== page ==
Guest Column - April 2006
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Forward Thinking on Background Checks

Association Guest Column: National Alliance For Youth Sports

By Sarah Christy

When it comes to background checks, determining disqualifiers also can be confusing. The following should disqualify a potential volunteer from working with children:

  • Any sort of abuse or assault/battery—physical or sexual
  • Rape
  • Any crime of a sexual nature, including possession or dissemination of pornography
  • Homicide or manslaughter in any degree
  • Attempted murder
  • Domestic violence
  • Child neglect
  • Felony drug crimes
  • Animal cruelty
  • Theft/robbery
  • Forgery/fraud
  • Kidnapping
  • Arson
  • Weapons violations
  • Any crime, misdemeanor or felony, involving children as either an accomplice or victim

Although background checks are an important part of screening, Engh reminds organizations that they are only one part and suggests adopting a comprehensive screening process that also includes the training of youth sports volunteers, such as coaches, parents, administrators and officials; reference checking; and interviewing applicants. (See sidebar for a suggested screening process.)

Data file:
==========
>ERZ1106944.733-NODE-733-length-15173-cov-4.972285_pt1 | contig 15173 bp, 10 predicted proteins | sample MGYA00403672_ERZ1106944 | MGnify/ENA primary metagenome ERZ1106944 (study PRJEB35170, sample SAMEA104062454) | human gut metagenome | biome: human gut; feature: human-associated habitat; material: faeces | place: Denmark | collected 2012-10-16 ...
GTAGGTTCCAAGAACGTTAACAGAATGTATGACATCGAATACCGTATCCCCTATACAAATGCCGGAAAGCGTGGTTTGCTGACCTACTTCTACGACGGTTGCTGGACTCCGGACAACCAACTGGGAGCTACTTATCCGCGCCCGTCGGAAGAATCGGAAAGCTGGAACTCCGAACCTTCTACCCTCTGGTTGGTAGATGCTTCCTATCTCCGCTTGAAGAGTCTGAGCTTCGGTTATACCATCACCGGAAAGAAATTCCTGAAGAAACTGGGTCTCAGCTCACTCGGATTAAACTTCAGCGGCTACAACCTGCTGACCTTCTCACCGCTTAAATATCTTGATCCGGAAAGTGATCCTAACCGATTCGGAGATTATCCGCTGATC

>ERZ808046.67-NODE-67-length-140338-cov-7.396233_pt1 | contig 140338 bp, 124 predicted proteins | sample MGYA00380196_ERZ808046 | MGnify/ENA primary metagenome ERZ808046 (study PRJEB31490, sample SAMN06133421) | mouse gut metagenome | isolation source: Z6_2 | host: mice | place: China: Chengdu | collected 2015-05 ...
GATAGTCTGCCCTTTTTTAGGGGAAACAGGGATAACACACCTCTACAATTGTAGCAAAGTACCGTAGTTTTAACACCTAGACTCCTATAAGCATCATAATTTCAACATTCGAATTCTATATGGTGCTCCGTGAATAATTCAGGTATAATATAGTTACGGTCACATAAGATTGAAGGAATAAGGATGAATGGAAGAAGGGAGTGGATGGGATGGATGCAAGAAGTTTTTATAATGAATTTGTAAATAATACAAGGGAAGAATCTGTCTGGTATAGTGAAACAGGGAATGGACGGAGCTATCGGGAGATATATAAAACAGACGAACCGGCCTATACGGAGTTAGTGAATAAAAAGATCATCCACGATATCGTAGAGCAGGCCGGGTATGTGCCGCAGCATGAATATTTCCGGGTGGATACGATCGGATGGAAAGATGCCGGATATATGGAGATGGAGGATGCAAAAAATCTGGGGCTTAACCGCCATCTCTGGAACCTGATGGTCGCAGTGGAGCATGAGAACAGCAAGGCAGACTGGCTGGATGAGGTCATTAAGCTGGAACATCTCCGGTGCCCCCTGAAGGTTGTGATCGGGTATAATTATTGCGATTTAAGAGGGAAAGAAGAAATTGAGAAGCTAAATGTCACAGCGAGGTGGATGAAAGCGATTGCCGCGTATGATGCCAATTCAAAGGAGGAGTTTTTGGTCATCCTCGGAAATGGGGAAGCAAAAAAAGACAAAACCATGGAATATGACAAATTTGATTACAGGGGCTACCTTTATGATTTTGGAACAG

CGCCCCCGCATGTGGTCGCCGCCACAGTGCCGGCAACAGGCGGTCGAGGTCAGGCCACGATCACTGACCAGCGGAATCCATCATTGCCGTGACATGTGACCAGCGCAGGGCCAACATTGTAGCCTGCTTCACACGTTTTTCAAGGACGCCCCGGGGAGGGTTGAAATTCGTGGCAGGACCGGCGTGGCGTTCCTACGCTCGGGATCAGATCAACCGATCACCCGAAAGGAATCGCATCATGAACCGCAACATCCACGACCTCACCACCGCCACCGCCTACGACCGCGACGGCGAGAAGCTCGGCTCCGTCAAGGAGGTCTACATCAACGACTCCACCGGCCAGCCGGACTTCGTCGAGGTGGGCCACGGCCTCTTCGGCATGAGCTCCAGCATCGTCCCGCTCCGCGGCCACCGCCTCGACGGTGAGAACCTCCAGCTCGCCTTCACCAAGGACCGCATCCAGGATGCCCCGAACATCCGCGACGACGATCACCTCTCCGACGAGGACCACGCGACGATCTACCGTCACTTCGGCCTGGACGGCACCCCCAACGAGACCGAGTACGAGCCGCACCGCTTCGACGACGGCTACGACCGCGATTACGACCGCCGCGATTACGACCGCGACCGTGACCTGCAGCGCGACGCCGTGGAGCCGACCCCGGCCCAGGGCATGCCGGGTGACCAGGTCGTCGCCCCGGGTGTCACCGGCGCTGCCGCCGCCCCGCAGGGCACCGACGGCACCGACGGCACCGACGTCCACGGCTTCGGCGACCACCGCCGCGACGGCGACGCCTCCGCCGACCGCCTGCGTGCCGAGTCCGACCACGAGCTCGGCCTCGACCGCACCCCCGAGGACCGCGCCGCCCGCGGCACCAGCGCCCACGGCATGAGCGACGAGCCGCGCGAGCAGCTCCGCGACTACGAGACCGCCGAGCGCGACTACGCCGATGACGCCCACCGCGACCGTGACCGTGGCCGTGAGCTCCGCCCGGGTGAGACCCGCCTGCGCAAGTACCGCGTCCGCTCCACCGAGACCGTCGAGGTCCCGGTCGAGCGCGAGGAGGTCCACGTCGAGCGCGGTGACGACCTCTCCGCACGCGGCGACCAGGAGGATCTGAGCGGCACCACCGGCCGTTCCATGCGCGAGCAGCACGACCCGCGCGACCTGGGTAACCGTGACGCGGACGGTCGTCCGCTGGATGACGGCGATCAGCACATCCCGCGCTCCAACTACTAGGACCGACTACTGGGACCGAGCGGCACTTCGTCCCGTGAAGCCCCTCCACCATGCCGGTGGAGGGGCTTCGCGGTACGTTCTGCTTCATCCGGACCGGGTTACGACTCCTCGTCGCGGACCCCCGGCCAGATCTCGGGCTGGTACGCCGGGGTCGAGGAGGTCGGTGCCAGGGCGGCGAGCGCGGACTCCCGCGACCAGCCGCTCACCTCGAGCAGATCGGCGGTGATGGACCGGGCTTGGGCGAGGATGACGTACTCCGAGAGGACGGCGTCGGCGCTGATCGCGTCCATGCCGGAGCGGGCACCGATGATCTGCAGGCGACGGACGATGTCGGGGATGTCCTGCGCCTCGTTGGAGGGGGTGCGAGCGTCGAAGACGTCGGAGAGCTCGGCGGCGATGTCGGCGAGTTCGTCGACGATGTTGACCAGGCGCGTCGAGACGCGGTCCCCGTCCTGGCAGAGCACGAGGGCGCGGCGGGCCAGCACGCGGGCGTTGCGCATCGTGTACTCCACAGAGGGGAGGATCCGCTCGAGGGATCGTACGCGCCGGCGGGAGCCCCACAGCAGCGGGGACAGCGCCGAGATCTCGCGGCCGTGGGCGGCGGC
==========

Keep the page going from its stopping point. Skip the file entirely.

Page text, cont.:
All things considered, screening your potential youth sports volunteers is a win-win for everyone involved, and with a little education about the subject, there's no reason every youth sports organization shouldn't be making this a priority.

"The practice of background screening protects our vulnerable society, resources, nonprofit organizations, churches and sporting associations alike," Aldrich says. "Knowing your volunteers creates efficiencies and secures the safety of our organizations and other volunteering members."


Sarah Christy is the public-relations director at the National Alliance For Youth Sports, which has been training coaches, parents, administrators and officials for 25 years to ensure positive youth sports. For more information, visit